Carter Cookson, the weeks old baby who needed a heart transplant has died – this is tragic, of course it is, but we should pay at least a certain amount of attention to what did not happen. Another set of parents are not mourning their own child. For, as is so often not true in this world, heart transplants are a zero sum game. One must die so that a heart is available to transplant into another who will live.
Thus “appeals” for a heart to transplant aren’t really quite the right thing:
Baby Carter Cookson has died after appeal for heart donor fails
His parents had made a desperate plea for an organ donor for the newborn who suffered heart problems.
The thing is, near all organs that are viable for transplant are already used for transplant. As the change in the law in Wales showed – moving to a presumed consent system hasn’t increased the number of transplants happening at all. So appealing for one doesn’t really quite work.
This isn’t true of most of life – the economy is a positive sum game for example – and it’s not even true of most transplants. Live kidney transplants are so obviously possible that we’ve got to stop people paying for them. Lungs and livers too – people can indeed, and do, live donate a lobe.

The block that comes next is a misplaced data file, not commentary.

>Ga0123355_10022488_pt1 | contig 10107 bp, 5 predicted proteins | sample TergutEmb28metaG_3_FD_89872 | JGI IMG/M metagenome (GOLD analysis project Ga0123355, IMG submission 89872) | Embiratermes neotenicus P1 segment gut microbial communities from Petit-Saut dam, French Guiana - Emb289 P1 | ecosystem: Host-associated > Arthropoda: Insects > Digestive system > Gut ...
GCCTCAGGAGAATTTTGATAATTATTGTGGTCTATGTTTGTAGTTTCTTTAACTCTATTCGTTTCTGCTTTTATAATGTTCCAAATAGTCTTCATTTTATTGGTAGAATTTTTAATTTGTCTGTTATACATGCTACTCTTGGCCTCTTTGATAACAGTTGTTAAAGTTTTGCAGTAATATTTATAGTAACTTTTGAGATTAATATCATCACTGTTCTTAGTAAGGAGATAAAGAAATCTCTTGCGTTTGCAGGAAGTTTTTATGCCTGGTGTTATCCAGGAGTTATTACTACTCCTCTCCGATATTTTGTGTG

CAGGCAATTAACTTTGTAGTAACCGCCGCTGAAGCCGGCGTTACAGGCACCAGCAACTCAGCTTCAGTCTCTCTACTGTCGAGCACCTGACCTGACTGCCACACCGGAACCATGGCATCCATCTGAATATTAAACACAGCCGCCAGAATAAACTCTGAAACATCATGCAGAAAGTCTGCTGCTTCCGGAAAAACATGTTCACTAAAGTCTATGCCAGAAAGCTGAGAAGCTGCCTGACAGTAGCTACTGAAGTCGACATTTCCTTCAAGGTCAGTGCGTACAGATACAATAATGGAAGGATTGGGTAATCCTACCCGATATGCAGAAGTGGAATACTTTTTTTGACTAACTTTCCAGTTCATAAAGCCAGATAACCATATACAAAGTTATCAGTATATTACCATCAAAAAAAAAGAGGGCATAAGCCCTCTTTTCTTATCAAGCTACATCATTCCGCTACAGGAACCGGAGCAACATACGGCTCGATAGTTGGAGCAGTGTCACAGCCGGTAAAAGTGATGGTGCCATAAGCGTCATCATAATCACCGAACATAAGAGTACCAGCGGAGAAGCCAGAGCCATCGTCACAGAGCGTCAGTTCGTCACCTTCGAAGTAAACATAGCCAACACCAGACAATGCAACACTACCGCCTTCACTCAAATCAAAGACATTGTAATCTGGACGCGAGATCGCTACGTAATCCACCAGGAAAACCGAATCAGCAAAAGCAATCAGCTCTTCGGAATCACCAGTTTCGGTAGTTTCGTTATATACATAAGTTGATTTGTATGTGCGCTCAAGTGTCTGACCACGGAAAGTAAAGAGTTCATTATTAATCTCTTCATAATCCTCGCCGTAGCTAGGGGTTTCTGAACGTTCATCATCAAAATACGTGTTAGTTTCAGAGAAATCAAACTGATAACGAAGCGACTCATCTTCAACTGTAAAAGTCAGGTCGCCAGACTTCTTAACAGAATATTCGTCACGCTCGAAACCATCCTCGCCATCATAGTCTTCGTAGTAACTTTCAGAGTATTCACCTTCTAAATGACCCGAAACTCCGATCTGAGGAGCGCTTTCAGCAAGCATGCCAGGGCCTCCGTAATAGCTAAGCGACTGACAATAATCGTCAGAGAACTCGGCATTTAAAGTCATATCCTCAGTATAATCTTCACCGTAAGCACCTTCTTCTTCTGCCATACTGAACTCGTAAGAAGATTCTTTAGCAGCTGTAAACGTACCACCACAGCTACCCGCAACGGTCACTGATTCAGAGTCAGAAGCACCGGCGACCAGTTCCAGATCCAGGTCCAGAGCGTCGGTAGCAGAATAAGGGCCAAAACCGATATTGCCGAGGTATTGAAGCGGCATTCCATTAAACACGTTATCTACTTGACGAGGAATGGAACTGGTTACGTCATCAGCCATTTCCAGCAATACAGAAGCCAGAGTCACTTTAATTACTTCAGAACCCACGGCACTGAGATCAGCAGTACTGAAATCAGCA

Hearts though? Sadly, we’ve each only the one and we do rather require it ourselves:
A three-week-old baby who was in desperate need of a heart transplant has died, his parents have said. Carter Cookson, who was born prematurely on Boxing Day with heart problems, had suffered three cardiac arrests and was on a life-support machine. His parents Sarah and Chris Cookson had been running a social media appeal to find a donor.
Often enough those who have lost a loved one whose organs were used to save other lives go on to talk about how that saving aided their grief. This isn’t going to aid Carter’s parents but it’s true all the same. That lack of a heart to save his life means someone elses’ baby hadn’t died so that it could be provided.